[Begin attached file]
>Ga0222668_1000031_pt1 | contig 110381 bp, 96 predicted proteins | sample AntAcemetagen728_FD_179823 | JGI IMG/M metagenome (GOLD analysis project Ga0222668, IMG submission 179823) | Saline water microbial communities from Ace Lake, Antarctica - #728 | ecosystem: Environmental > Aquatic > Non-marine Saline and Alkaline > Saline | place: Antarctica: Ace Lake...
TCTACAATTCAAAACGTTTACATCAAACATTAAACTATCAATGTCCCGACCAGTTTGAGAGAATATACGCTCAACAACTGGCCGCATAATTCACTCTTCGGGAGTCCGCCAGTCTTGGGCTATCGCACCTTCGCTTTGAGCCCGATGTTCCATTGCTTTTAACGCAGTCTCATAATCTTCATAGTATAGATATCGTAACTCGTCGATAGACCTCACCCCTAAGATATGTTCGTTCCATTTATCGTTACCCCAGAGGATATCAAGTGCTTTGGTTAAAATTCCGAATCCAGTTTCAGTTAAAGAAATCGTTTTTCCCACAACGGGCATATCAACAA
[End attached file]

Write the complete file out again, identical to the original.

>Ga0222668_1000031_pt1 | contig 110381 bp, 96 predicted proteins | sample AntAcemetagen728_FD_179823 | JGI IMG/M metagenome (GOLD analysis project Ga0222668, IMG submission 179823) | Saline water microbial communities from Ace Lake, Antarctica - #728 | ecosystem: Environmental > Aquatic > Non-marine Saline and Alkaline > Saline | place: Antarctica: Ace Lake...
TCTACAATTCAAAACGTTTACATCAAACATTAAACTATCAATGTCCCGACCAGTTTGAGAGAATATACGCTCAACAACTGGCCGCATAATTCACTCTTCGGGAGTCCGCCAGTCTTGGGCTATCGCACCTTCGCTTTGAGCCCGATGTTCCATTGCTTTTAACGCAGTCTCATAATCTTCATAGTATAGATATCGTAACTCGTCGATAGACCTCACCCCTAAGATATGTTCGTTCCATTTATCGTTACCCCAGAGGATATCAAGTGCTTTGGTTAAAATTCCGAATCCAGTTTCAGTTAAAGAAATCGTTTTTCCCACAACGGGCATATCAACAA